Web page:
FIG. 1 is a functional block diagram of the full floating point vector processor according to the present invention;
FIG. 2 is a block diagram of the pipelined arithmetic unit controller of the full floating point vector processor according to the present invention;
FIG. 3 is a block diagram of the interleaved dynamic RAM data memory of the full floating point vector processor according to the present invention;
FIG. 4 is a block diagram of the pipelined arithmetic and logical unit of the full floating point vector processor according to the present invention;
FIG. 5A is a diagram illustrating one of the data formats of the full floating point vector processor according to the present invention;
FIG. 5B is a diagram illustrating another data format of the full floating point vector processor according to the present invention;
FIG. 5C is a diagram illustrating one of the formats of the pipelined arithmetic and logical unit fo the full floating point vector processor according to the present invention;
FIG. 5D is a diagram illustrating another format of the pipelined arithmetic and logical unit of the full floating point vector processor according to the present invention;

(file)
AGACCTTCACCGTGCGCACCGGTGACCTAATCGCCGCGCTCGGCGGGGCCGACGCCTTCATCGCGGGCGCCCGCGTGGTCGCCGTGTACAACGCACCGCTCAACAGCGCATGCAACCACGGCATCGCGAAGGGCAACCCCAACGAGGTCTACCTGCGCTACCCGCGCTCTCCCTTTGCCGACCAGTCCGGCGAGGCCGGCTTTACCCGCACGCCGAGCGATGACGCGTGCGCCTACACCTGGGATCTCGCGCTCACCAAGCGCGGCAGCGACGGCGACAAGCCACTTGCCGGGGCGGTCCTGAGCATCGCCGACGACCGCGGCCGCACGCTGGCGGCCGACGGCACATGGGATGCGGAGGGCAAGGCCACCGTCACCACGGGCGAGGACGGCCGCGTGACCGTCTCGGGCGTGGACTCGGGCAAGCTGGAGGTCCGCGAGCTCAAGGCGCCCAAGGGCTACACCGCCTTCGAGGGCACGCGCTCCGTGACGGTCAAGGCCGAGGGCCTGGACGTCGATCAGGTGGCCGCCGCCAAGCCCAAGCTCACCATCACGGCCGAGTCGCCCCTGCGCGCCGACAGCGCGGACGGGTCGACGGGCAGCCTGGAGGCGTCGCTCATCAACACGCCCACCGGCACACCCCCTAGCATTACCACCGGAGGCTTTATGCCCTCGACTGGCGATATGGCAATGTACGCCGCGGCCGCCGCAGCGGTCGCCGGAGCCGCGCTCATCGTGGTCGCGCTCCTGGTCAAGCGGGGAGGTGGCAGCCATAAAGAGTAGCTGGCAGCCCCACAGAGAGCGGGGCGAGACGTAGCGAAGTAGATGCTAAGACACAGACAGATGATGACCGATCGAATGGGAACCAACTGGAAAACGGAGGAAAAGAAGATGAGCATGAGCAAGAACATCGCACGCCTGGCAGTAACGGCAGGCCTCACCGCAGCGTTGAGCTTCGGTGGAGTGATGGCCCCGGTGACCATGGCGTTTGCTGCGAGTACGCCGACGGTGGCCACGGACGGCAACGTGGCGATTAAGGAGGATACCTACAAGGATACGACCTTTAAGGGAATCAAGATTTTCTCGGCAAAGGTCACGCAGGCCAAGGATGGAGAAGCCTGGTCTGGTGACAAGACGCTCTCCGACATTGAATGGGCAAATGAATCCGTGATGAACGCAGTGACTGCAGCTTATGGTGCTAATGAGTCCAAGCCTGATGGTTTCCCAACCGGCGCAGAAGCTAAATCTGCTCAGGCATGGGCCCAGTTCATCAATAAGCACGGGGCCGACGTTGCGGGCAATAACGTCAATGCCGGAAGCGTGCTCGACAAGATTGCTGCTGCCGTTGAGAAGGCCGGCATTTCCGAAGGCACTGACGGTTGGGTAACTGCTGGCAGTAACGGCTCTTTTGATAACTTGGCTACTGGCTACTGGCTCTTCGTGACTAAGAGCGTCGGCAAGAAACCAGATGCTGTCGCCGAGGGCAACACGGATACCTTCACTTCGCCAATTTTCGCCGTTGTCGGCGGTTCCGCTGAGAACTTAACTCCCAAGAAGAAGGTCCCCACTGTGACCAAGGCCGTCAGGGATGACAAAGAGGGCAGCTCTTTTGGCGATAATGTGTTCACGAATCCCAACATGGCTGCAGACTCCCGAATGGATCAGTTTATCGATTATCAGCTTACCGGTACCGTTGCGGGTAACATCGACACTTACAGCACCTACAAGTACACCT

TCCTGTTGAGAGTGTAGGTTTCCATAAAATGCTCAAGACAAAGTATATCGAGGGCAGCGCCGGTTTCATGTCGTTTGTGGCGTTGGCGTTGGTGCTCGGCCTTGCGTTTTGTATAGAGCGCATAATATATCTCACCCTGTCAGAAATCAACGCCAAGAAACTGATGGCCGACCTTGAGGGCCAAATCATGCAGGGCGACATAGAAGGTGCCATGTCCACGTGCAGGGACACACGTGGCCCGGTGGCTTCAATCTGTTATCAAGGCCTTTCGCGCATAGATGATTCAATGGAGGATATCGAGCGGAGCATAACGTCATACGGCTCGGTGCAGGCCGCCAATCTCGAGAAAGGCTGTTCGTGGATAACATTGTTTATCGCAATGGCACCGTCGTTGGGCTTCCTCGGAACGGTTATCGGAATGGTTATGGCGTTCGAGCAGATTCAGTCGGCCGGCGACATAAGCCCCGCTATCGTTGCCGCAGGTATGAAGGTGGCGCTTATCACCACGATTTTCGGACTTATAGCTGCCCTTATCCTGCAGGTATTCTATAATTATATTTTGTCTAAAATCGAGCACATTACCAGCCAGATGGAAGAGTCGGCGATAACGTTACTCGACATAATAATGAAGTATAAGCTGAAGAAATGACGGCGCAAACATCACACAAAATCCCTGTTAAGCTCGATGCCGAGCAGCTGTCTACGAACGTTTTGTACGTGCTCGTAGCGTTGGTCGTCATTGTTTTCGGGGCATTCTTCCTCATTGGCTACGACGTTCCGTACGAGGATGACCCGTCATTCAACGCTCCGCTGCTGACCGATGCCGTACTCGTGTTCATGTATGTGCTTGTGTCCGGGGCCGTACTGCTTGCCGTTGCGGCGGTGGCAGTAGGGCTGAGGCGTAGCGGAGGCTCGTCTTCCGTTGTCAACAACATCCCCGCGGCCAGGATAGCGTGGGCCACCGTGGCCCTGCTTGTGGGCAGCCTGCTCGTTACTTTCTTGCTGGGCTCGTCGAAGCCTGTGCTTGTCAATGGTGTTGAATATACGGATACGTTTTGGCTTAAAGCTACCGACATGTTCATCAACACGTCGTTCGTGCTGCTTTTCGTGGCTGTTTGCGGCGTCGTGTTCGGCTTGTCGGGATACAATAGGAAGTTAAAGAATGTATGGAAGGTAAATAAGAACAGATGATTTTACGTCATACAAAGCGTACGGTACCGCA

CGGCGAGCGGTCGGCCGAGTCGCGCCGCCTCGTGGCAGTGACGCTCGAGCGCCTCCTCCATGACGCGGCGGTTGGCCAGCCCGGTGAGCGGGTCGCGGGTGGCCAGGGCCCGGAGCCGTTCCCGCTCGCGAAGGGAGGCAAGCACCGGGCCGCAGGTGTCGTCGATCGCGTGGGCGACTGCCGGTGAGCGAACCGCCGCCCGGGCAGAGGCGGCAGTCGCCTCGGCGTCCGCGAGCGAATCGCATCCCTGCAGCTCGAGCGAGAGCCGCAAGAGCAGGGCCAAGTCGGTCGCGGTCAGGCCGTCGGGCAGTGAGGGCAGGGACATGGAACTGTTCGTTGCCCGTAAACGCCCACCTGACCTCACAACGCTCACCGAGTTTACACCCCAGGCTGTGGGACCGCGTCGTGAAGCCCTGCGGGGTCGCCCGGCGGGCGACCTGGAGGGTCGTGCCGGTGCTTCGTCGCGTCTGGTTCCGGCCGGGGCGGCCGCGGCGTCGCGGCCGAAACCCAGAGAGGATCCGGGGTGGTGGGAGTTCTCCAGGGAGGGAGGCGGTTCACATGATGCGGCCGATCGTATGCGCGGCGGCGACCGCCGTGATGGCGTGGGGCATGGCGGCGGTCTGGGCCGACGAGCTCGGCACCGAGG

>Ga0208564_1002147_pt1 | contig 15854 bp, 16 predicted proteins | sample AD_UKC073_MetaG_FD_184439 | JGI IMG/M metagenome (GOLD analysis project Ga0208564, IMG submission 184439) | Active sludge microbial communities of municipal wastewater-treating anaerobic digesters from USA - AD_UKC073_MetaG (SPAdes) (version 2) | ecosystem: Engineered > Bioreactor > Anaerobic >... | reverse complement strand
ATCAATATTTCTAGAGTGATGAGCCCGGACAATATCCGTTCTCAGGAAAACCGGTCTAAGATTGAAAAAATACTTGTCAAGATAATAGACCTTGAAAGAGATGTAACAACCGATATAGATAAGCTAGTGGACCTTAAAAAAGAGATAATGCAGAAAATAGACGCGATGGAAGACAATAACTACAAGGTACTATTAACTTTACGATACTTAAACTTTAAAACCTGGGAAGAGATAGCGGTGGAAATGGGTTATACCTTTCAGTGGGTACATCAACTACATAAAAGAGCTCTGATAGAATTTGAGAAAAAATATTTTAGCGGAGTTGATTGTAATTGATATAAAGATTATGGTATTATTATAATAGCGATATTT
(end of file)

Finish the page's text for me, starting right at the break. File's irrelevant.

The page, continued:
FIG. 6A is a diagram showing the utilization of the full floating point vector processor when executing an exemplary 1024 point FFT according to the present invention; and
FIG. 6B is another diagram illustrating the operation of the full floating point vector processor when executing an exemplary 1024 point FFT according to the present invention.
Referring now to FIG. 1, generally shown at 10 is a functional block diagram of a novel floating point vector processor according to the present invention. The floating point vector processor 10 includes a master processing unit (MPU) 12, preferably a Motorola MC 68,000 chip, that is memory-mapped to a data memory (DM) peripheral 14 and to a memory-mapped pipelined arithmetic unit controller (PAUC) 20 via a master processing unit address bus 16 and a master processing unit data bus 18. The data memory 14 preferably is static RAM and/or interleaved dynamic RAM to be described that has wide memory bandwidth. A data memory address (DMA) bus 22, a data memory input (DMI) bus 24, and a data memory output (DMO) bus 26 are connected to the data memory 14 in the usual manner. The master processing unit address bus 16 is coupled to the data memory address bus 22, and to the pipelined arithmetic unit controller 20. The master processing unit data bus 18 is coupled to the data memory input bus 24, to the data memory output bus 26, and to the pipelined arithmetic unit controller 20. A clock 25, coupled to the MPU 12, to the DM 14, to the PAUC 20, and to a PAU 36 to be described, is operative in the usual manner to provide a clocking signal for controlling system timing.